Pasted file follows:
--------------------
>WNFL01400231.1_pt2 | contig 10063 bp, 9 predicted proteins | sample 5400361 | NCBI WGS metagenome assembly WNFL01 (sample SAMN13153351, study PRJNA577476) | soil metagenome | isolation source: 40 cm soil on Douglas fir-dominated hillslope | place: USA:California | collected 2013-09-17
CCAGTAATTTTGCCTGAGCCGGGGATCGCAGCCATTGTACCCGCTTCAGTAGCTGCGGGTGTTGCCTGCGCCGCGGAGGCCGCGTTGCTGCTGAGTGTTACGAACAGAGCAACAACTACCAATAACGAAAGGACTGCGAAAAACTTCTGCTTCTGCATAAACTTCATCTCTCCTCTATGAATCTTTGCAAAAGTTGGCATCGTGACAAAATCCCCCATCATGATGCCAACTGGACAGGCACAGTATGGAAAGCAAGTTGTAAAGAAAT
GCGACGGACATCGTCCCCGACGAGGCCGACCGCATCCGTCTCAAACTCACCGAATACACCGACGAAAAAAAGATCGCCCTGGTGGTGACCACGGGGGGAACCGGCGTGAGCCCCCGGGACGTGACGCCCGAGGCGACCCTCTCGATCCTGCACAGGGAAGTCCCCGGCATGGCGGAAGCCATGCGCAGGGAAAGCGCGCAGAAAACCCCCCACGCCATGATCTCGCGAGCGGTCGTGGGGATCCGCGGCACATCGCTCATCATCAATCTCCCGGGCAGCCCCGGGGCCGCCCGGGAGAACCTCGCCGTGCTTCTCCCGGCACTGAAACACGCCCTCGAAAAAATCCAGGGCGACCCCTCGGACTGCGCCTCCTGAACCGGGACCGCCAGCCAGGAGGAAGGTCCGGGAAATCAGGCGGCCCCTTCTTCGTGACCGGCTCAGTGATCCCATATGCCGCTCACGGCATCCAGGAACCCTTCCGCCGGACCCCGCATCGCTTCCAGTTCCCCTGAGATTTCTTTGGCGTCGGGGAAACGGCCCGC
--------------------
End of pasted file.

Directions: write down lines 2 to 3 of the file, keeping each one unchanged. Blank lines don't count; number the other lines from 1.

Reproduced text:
CCAGTAATTTTGCCTGAGCCGGGGATCGCAGCCATTGTACCCGCTTCAGTAGCTGCGGGTGTTGCCTGCGCCGCGGAGGCCGCGTTGCTGCTGAGTGTTACGAACAGAGCAACAACTACCAATAACGAAAGGACTGCGAAAAACTTCTGCTTCTGCATAAACTTCATCTCTCCTCTATGAATCTTTGCAAAAGTTGGCATCGTGACAAAATCCCCCATCATGATGCCAACTGGACAGGCACAGTATGGAAAGCAAGTTGTAAAGAAAT
GCGACGGACATCGTCCCCGACGAGGCCGACCGCATCCGTCTCAAACTCACCGAATACACCGACGAAAAAAAGATCGCCCTGGTGGTGACCACGGGGGGAACCGGCGTGAGCCCCCGGGACGTGACGCCCGAGGCGACCCTCTCGATCCTGCACAGGGAAGTCCCCGGCATGGCGGAAGCCATGCGCAGGGAAAGCGCGCAGAAAACCCCCCACGCCATGATCTCGCGAGCGGTCGTGGGGATCCGCGGCACATCGCTCATCATCAATCTCCCGGGCAGCCCCGGGGCCGCCCGGGAGAACCTCGCCGTGCTTCTCCCGGCACTGAAACACGCCCTCGAAAAAATCCAGGGCGACCCCTCGGACTGCGCCTCCTGAACCGGGACCGCCAGCCAGGAGGAAGGTCCGGGAAATCAGGCGGCCCCTTCTTCGTGACCGGCTCAGTGATCCCATATGCCGCTCACGGCATCCAGGAACCCTTCCGCCGGACCCCGCATCGCTTCCAGTTCCCCTGAGATTTCTTTGGCGTCGGGGAAACGGCCCGC